There is always a lot of confusion about this concept, because the naming is misleading, given that both tree and graph searches produce a tree (from which you can derive a path) while exploring the search space, which is usually represented as a graph.
Firstly, we have to understand that the underlying problem (or search space) is almost always represented as a graph (although the underlying graph may not contain cycles, so it may represent a tree). So, the difference is not whether the problem is a tree (a special kind of graph), or a general graph!
The distinction is, instead, how we are traversing the search space (represented as a graph) to search for our goal state and whether we are using an additional list (called the closed list) or not.
So, the basic differences are
In the case of a graph search, we use a list, called the closed list (also called explored set), to keep track of the nodes that have already been visited and expanded, so that they are not visited and expanded again.
In the case of a tree search, we do not keep this closed list. Consequently, the same node can be visited multiple (or even infinitely many) times, which means that the produced tree (by the tree search) may contain the same node multiple times.
Advantages and disadvantages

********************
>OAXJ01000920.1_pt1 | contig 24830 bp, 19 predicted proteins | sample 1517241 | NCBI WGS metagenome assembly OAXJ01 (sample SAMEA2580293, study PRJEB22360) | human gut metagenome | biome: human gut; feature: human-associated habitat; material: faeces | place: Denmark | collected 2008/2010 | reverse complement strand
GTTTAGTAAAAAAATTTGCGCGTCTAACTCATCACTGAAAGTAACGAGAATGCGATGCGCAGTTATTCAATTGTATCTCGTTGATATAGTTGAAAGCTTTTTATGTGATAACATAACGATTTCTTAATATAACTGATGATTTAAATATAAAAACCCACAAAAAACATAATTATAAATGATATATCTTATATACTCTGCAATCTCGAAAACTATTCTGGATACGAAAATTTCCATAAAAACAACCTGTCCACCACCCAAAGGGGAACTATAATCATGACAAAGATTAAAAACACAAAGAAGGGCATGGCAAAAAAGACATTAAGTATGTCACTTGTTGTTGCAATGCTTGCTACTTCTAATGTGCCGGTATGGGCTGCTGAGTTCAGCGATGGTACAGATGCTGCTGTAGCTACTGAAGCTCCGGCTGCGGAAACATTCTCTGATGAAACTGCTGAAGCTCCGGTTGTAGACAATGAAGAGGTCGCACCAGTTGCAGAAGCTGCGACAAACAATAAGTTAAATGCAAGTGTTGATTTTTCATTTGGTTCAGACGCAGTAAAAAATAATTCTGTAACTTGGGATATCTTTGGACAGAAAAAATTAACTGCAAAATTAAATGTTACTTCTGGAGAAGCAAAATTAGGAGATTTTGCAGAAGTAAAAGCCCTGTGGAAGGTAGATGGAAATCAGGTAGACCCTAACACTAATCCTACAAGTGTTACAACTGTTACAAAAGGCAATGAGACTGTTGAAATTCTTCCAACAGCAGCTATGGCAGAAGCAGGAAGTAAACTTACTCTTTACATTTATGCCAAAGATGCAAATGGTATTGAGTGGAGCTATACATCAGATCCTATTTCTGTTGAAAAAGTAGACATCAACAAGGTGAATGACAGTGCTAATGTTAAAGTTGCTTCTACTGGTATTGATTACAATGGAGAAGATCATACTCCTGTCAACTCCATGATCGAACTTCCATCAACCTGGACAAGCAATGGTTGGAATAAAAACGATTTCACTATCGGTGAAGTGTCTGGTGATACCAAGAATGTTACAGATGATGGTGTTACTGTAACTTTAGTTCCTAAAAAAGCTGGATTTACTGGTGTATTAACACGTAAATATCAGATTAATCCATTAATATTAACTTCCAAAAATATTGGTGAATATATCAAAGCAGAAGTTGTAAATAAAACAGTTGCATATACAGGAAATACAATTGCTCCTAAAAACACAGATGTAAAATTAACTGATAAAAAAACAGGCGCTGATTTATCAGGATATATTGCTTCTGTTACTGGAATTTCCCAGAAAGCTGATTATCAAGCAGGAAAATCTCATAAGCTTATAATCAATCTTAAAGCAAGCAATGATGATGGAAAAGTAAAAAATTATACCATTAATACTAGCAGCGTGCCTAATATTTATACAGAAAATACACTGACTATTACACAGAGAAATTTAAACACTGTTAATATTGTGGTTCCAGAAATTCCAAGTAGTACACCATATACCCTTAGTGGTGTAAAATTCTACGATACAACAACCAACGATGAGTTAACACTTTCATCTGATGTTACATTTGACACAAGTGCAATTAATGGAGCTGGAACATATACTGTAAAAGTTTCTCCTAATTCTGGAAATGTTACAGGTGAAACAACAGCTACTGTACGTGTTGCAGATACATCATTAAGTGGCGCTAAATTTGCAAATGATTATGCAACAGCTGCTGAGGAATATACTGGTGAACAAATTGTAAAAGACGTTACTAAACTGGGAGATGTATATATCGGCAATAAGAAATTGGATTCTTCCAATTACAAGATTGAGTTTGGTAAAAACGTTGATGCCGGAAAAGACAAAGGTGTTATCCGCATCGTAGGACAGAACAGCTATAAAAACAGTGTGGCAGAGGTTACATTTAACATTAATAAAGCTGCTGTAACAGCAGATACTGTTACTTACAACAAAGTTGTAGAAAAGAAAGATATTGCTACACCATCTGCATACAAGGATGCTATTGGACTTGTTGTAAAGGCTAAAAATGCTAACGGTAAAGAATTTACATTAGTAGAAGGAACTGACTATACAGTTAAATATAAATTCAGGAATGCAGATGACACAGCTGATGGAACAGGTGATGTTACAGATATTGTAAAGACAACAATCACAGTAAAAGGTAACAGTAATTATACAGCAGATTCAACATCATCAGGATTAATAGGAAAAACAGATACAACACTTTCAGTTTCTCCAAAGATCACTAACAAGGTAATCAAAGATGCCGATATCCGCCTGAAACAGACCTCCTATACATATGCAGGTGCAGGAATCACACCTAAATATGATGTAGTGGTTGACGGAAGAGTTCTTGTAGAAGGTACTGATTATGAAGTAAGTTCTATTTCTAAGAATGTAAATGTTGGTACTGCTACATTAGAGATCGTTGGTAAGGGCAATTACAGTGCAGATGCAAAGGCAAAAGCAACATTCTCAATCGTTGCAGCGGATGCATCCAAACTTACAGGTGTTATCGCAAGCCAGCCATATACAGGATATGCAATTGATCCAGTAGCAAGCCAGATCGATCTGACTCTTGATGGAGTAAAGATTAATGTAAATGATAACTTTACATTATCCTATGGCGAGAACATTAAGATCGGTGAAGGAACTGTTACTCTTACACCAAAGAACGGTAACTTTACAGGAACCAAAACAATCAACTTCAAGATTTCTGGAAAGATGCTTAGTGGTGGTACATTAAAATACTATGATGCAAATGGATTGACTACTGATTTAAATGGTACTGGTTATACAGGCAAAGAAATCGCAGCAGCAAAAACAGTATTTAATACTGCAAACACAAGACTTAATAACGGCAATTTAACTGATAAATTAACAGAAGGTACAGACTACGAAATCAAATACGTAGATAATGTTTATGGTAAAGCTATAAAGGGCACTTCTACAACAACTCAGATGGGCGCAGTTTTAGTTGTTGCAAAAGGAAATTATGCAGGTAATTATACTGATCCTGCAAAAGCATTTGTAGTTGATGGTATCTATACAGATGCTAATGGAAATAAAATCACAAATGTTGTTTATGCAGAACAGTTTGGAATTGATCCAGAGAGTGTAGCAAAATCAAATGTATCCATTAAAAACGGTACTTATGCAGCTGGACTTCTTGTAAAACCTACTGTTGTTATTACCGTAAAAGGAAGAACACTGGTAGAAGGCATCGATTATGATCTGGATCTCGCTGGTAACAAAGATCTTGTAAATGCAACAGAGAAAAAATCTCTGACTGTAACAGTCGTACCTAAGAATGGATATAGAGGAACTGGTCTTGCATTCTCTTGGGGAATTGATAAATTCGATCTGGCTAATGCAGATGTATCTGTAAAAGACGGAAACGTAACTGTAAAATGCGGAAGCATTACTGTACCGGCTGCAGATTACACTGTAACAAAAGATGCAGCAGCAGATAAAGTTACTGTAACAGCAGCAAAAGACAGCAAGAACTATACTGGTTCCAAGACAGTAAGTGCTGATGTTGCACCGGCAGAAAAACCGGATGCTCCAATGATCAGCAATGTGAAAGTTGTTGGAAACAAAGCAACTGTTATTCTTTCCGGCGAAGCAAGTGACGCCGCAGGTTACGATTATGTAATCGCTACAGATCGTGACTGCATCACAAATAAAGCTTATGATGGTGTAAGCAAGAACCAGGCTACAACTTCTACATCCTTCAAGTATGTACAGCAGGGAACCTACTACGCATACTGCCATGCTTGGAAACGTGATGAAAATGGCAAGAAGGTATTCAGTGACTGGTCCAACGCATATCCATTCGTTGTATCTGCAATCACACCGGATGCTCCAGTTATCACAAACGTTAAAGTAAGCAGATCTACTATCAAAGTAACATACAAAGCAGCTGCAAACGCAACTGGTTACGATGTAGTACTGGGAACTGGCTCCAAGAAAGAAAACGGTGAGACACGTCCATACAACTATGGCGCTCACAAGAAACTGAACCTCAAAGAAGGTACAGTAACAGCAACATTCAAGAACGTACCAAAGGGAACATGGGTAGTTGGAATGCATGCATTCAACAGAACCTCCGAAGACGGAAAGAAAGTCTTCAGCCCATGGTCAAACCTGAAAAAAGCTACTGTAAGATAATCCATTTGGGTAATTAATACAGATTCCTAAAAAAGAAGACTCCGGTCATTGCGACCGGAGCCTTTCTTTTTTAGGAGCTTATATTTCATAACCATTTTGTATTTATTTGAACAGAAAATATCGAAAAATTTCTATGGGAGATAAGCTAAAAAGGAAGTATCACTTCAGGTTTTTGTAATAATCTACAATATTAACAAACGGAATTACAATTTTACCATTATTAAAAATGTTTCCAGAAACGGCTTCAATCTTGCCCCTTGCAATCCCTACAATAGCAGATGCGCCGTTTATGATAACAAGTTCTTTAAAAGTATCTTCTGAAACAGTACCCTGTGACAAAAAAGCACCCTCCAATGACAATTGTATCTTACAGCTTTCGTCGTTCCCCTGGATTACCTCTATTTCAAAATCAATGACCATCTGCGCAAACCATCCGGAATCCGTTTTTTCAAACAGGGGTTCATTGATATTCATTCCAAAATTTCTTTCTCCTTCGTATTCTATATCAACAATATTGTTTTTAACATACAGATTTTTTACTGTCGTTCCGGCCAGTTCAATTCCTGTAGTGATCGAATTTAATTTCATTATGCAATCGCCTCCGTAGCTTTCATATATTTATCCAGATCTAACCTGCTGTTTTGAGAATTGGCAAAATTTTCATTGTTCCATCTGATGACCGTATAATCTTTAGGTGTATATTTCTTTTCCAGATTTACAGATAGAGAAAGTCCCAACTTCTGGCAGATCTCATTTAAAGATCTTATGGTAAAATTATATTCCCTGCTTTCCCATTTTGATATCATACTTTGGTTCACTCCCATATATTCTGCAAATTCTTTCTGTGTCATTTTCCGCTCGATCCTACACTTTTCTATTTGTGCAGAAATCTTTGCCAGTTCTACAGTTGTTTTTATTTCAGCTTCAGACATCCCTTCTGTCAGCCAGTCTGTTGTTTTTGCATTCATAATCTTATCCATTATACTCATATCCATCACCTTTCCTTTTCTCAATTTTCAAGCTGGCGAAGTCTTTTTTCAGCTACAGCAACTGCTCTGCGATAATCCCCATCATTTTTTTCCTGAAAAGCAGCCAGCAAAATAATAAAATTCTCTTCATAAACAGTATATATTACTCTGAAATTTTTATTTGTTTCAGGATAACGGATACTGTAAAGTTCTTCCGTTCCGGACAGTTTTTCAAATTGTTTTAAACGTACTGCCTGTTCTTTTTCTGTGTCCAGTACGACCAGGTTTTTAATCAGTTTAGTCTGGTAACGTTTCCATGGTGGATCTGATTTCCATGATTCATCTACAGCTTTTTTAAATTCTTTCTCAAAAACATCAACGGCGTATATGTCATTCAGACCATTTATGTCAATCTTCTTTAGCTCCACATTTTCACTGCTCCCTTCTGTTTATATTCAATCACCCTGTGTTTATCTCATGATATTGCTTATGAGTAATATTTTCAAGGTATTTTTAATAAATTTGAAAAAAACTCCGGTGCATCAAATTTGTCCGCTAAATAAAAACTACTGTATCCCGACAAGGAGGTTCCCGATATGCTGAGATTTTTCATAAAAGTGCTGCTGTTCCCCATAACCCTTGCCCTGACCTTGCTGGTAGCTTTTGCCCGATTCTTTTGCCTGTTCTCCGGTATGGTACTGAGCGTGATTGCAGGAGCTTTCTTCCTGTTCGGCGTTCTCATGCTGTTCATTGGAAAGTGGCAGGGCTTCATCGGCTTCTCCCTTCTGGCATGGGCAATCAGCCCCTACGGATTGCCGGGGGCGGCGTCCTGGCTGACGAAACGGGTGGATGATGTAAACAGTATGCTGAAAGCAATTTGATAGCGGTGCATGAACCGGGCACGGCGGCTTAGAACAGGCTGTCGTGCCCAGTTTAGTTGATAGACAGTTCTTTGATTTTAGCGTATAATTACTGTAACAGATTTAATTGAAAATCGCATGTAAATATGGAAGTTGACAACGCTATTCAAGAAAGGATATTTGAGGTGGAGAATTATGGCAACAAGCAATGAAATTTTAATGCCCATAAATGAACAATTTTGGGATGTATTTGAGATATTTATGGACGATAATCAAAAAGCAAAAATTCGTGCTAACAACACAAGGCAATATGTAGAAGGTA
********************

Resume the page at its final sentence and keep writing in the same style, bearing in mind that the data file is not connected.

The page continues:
The advantage of graph search obviously is that, if we finish the search of a node, we will never search it again. On the other hand, the tree search can visit the same node multiple times.
The disadvantage of graph search is that it uses more memory (which we may or may not have) than tree search. This matters because graph search actually has exponential memory requirements in the worst case, making it impractical without either a really good search heuristic or an extremely simple problem.
So, there is a trade-off between space and time when using graph search as opposed to tree search (or vice-versa).
So, the difference between tree search and graph search is not that tree search works on trees while graph search works on graphs! Both can work on trees or graphs (but, given that graphs are a generalization of trees, we can simply say that both work on graphs, either trees or not) and both produce a tree!
The definitions of tree search and graph search given above are based on the definitions given in section 3.3 (page 77) of the book Artificial Intelligence: A Modern Approach (3rd edition), by Stuart J. Russell and Peter Norvig, which is the de-facto standard book in artificial intelligence, so these definitions are applicable in the context of artificial intelligence (which is also the context of this site). Here you have the pseudocode of tree and graph searches (provided by P. Norvig).
However, note that, occasionally, people may use the term tree search to refer to a tree traversal, which is used to refer to a search in a search tree (e.g., a binary search tree or a red-black tree), which is a tree (i.e. a graph without cycles) that maintains a certain order of its elements. This is another reason for having different definitions of a tree search and to think that a tree search works only on trees.